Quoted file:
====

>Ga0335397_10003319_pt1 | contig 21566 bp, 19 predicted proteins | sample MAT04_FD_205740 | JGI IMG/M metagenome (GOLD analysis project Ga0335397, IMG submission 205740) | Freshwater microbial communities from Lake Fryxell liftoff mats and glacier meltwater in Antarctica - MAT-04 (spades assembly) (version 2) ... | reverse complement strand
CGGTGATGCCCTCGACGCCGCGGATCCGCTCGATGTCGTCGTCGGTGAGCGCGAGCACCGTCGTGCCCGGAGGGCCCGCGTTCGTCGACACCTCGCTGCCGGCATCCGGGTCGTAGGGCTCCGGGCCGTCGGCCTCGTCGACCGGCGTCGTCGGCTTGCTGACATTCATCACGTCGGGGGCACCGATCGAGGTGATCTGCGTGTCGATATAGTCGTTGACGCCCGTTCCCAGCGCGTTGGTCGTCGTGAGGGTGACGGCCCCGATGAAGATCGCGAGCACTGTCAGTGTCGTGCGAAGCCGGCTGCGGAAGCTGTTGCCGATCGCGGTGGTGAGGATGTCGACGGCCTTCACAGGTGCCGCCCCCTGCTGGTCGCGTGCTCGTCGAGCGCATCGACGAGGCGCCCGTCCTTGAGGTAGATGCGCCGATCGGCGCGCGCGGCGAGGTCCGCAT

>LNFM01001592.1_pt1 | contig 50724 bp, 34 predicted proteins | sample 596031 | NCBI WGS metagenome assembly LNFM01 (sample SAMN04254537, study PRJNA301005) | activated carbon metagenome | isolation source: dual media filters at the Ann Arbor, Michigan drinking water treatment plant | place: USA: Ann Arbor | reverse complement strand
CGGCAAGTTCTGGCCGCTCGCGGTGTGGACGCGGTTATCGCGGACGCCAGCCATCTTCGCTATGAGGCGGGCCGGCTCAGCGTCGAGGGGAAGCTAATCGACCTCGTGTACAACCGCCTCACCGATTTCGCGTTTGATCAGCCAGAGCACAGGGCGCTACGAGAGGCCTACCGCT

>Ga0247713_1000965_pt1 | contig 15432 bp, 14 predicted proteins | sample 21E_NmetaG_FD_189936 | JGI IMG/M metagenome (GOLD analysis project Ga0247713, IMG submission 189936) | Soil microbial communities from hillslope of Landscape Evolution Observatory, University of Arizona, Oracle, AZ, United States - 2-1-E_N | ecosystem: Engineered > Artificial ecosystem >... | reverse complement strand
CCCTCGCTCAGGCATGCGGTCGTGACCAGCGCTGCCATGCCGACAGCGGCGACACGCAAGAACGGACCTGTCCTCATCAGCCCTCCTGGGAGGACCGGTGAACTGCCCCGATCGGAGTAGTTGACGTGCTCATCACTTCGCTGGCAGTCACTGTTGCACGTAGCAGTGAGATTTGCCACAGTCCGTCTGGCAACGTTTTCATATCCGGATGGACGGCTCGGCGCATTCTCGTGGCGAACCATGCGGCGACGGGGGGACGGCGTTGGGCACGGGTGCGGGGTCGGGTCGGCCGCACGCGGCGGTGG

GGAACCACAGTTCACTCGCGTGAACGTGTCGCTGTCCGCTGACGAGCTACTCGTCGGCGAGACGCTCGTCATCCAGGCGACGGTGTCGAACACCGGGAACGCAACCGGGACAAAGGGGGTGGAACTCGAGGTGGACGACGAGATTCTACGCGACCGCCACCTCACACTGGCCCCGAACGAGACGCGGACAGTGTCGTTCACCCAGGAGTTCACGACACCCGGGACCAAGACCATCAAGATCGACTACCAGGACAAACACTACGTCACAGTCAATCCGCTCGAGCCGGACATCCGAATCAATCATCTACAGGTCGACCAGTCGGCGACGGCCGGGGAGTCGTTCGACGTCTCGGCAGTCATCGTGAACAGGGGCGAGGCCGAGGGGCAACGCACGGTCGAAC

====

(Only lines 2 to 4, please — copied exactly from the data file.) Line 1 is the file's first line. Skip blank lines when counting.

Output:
CGGTGATGCCCTCGACGCCGCGGATCCGCTCGATGTCGTCGTCGGTGAGCGCGAGCACCGTCGTGCCCGGAGGGCCCGCGTTCGTCGACACCTCGCTGCCGGCATCCGGGTCGTAGGGCTCCGGGCCGTCGGCCTCGTCGACCGGCGTCGTCGGCTTGCTGACATTCATCACGTCGGGGGCACCGATCGAGGTGATCTGCGTGTCGATATAGTCGTTGACGCCCGTTCCCAGCGCGTTGGTCGTCGTGAGGGTGACGGCCCCGATGAAGATCGCGAGCACTGTCAGTGTCGTGCGAAGCCGGCTGCGGAAGCTGTTGCCGATCGCGGTGGTGAGGATGTCGACGGCCTTCACAGGTGCCGCCCCCTGCTGGTCGCGTGCTCGTCGAGCGCATCGACGAGGCGCCCGTCCTTGAGGTAGATGCGCCGATCGGCGCGCGCGGCGAGGTCCGCAT

>LNFM01001592.1_pt1 | contig 50724 bp, 34 predicted proteins | sample 596031 | NCBI WGS metagenome assembly LNFM01 (sample SAMN04254537, study PRJNA301005) | activated carbon metagenome | isolation source: dual media filters at the Ann Arbor, Michigan drinking water treatment plant | place: USA: Ann Arbor | reverse complement strand
CGGCAAGTTCTGGCCGCTCGCGGTGTGGACGCGGTTATCGCGGACGCCAGCCATCTTCGCTATGAGGCGGGCCGGCTCAGCGTCGAGGGGAAGCTAATCGACCTCGTGTACAACCGCCTCACCGATTTCGCGTTTGATCAGCCAGAGCACAGGGCGCTACGAGAGGCCTACCGCT